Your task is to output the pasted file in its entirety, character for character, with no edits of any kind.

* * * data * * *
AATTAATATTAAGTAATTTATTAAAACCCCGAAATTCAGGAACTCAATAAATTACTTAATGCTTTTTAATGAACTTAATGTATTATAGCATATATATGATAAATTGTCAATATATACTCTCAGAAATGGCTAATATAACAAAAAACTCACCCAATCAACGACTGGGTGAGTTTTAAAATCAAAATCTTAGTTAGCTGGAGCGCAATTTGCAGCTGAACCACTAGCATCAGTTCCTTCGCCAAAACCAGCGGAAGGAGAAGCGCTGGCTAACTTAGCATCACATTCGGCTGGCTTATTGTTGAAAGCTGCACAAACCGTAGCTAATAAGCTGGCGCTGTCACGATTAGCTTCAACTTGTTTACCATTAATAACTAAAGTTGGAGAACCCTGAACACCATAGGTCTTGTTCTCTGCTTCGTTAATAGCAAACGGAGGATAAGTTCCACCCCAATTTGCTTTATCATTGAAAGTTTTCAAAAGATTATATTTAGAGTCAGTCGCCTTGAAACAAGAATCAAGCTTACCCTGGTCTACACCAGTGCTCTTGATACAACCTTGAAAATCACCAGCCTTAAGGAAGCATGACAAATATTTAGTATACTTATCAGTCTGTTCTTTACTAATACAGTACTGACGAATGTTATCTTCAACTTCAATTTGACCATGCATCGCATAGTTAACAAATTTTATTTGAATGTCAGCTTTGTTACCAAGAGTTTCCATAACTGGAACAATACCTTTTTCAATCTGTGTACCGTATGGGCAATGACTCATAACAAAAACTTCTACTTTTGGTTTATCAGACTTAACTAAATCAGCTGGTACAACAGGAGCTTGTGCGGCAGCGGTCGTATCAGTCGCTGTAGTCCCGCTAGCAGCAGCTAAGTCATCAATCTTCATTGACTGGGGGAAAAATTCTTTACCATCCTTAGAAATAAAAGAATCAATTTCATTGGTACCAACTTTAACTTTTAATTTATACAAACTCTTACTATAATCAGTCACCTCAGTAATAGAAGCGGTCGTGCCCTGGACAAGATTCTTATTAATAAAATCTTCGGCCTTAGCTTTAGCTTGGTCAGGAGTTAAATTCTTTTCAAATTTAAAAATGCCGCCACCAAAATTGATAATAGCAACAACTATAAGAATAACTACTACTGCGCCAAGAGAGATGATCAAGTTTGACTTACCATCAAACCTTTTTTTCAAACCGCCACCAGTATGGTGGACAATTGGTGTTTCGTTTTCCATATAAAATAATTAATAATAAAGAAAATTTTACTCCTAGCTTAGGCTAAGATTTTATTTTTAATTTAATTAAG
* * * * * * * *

AATTAATATTAAGTAATTTATTAAAACCCCGAAATTCAGGAACTCAATAAATTACTTAATGCTTTTTAATGAACTTAATGTATTATAGCATATATATGATAAATTGTCAATATATACTCTCAGAAATGGCTAATATAACAAAAAACTCACCCAATCAACGACTGGGTGAGTTTTAAAATCAAAATCTTAGTTAGCTGGAGCGCAATTTGCAGCTGAACCACTAGCATCAGTTCCTTCGCCAAAACCAGCGGAAGGAGAAGCGCTGGCTAACTTAGCATCACATTCGGCTGGCTTATTGTTGAAAGCTGCACAAACCGTAGCTAATAAGCTGGCGCTGTCACGATTAGCTTCAACTTGTTTACCATTAATAACTAAAGTTGGAGAACCCTGAACACCATAGGTCTTGTTCTCTGCTTCGTTAATAGCAAACGGAGGATAAGTTCCACCCCAATTTGCTTTATCATTGAAAGTTTTCAAAAGATTATATTTAGAGTCAGTCGCCTTGAAACAAGAATCAAGCTTACCCTGGTCTACACCAGTGCTCTTGATACAACCTTGAAAATCACCAGCCTTAAGGAAGCATGACAAATATTTAGTATACTTATCAGTCTGTTCTTTACTAATACAGTACTGACGAATGTTATCTTCAACTTCAATTTGACCATGCATCGCATAGTTAACAAATTTTATTTGAATGTCAGCTTTGTTACCAAGAGTTTCCATAACTGGAACAATACCTTTTTCAATCTGTGTACCGTATGGGCAATGACTCATAACAAAAACTTCTACTTTTGGTTTATCAGACTTAACTAAATCAGCTGGTACAACAGGAGCTTGTGCGGCAGCGGTCGTATCAGTCGCTGTAGTCCCGCTAGCAGCAGCTAAGTCATCAATCTTCATTGACTGGGGGAAAAATTCTTTACCATCCTTAGAAATAAAAGAATCAATTTCATTGGTACCAACTTTAACTTTTAATTTATACAAACTCTTACTATAATCAGTCACCTCAGTAATAGAAGCGGTCGTGCCCTGGACAAGATTCTTATTAATAAAATCTTCGGCCTTAGCTTTAGCTTGGTCAGGAGTTAAATTCTTTTCAAATTTAAAAATGCCGCCACCAAAATTGATAATAGCAACAACTATAAGAATAACTACTACTGCGCCAAGAGAGATGATCAAGTTTGACTTACCATCAAACCTTTTTTTCAAACCGCCACCAGTATGGTGGACAATTGGTGTTTCGTTTTCCATATAAAATAATTAATAATAAAGAAAATTTTACTCCTAGCTTAGGCTAAGATTTTATTTTTAATTTAATTAAG